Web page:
Part 2: Question 11: Is Revolution the Way to Advance God’s Kingdom?

Gary North and Gary Demar

Narrated By: Daniel Banuelos & Devan Lindsey
Book: Christian Reconstruction: What It Is, What It Isn’t


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Chapter Text

Do Reconstructionists Believe That Revolution is the Way to Advance God’s Kingdom?

One of the major distortions of postmillennial and Reconstructionist teaching is that this position leads to revolutionary militancy. Some premillennial writers have attempted to paint postmillennialism in blood-red colors. Norman Geisler writes:

Many evangelicals are calling for civil disobedience, even revolution, against a government. Francis Schaeffer, for example, insisted that Christians should disobey government when “any office commands that which is contrary to the word of God.” He even urges a blood revolution, if necessary, against any government that makes such laws. He explains that “in a fallen world, force in some form will always be necessary.”[1]

What makes this comment particularly interesting is the fact that Schaeffer was a premillennialist, not a postmillennialist. Geisler admits that this is true, but then adds that “it appears that in actual practice at this point his views were postmillennial.” This is certainly a strange and a very deceptive argument. Geisler cites Francis Schaeffer, a premillennialist, to try to show that the postmillennial position encourages revolution. And Schaeffer is the only writer whom Geisler cites. Geisler does not cite a single postmillennial writer who advocates revolution, so it is sheer bias on his part to conclude that Schaeffer is operating as a postmillennialist.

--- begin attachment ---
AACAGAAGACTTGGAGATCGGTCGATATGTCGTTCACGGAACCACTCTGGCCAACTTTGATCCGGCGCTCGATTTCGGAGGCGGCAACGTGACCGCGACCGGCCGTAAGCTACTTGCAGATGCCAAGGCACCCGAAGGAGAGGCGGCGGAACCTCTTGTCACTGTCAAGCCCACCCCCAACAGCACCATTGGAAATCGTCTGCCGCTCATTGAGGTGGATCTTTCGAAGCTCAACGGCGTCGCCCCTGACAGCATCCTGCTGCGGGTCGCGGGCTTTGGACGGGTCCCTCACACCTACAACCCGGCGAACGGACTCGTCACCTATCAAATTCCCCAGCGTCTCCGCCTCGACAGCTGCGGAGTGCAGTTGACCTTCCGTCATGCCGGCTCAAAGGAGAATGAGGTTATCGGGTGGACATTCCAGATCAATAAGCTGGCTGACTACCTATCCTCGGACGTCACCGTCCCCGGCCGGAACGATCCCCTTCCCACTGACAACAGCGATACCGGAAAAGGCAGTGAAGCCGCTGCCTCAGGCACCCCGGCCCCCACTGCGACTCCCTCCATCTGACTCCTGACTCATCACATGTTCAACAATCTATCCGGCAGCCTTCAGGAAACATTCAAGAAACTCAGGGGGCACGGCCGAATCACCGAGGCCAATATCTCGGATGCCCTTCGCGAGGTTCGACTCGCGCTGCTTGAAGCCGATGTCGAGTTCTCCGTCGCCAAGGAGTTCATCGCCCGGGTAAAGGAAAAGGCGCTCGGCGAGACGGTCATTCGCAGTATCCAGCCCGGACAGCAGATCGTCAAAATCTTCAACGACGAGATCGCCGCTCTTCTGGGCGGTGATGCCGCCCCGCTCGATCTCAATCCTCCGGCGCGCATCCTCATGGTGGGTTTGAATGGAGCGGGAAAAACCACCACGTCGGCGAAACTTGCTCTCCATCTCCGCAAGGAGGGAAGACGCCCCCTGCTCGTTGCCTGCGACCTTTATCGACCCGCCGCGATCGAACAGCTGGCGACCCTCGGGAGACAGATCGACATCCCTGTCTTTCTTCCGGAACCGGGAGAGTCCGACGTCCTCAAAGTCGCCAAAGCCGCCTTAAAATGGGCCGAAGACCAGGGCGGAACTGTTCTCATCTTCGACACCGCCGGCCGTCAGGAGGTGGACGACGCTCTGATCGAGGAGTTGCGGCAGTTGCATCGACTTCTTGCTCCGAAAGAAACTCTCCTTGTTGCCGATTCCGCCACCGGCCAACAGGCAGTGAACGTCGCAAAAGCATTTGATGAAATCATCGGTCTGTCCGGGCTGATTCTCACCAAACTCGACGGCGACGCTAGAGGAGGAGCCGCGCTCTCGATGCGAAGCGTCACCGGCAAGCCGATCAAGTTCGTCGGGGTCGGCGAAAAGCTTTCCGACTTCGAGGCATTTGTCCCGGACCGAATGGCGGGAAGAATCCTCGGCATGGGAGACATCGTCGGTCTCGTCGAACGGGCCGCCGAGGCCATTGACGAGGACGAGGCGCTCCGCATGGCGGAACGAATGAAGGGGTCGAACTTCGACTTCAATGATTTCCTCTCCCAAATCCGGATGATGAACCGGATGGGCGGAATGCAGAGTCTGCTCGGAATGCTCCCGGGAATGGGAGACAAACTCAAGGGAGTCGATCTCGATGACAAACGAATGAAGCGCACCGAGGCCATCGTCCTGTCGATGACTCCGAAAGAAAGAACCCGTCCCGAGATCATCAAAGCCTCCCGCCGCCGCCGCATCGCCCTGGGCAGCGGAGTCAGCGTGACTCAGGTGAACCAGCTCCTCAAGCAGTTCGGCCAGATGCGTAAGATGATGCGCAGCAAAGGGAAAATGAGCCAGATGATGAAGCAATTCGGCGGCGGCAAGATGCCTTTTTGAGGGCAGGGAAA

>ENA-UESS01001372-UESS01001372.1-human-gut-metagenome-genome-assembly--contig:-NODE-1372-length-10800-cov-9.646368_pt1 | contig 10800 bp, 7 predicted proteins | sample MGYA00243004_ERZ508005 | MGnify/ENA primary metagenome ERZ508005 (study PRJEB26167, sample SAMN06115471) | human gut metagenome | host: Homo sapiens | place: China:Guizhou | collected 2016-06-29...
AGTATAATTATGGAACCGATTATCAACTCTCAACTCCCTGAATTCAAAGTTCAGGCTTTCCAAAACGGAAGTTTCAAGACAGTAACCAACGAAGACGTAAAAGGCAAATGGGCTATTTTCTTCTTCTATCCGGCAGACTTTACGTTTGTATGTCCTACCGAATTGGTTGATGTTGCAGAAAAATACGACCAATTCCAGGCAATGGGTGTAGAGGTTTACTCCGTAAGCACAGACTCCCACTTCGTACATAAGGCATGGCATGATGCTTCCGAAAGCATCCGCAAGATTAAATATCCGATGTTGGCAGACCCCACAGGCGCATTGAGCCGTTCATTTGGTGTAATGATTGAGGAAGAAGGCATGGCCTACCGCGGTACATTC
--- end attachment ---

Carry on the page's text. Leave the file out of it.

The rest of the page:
Modern postmillennial Reconstructionists are not revolutionary because they have a more consistently biblical view of the future. Reconstructionists generally believe they have time, lots of time, to accomplish their ends. Moreover, they are not revolutionary because they believe that Christians achieve leadership by living righteously. Dominion is by ethical service and work, not by revolution. Thus, there is no theological reason for a postmillennialist to take up arms at the drop of a hat. Biblical postmillennialists can afford to wait for God to judge ungodly regimes, bide their time, and prepare to rebuild upon the ruins. Biblical postmillennialists are not pacifists, but neither are they revolutionaries.

Biblical postmillennialism provides the Christian with a long-term hope. Because of his long time-frame, the postmillennialist can exercise that chief element of true biblical faith: patience. Because he is confident that the Lord has given him time to accomplish the Lord’s purposes, the postmillennialist need not take things into his own, sinful hands. The Lord will exalt us when He is ready, and when He knows that we are ready. Our calling is to wait patiently, praying and preparing ourselves for that responsibility, and working all the while to advance His kingdom. Historically, Christians who lack this long-term hope have taken things into their own hands, inevitably with disastrous consequences. Far from advocating militancy, biblical postmillennialism protects against a short-term revolutionary mentality.

Reconstructionists believe that Christians should follow the examples of biblical characters such as Joseph, Daniel, and Jesus Christ Himself. Joseph and Daniel both exercised enormous influence within the world’s greatest empires. But they attained their positions by hard work, perseverance in persecution and suffering, and faithful obedience. Jesus Christ attained to His throne only by enduring the suffering of the cross. Christians are no different. We are not to attain positions of leadership by revolution or rebellion. Instead, we are to work at our callings, and wait on the Lord to place us in positions of influence, in His time.[2]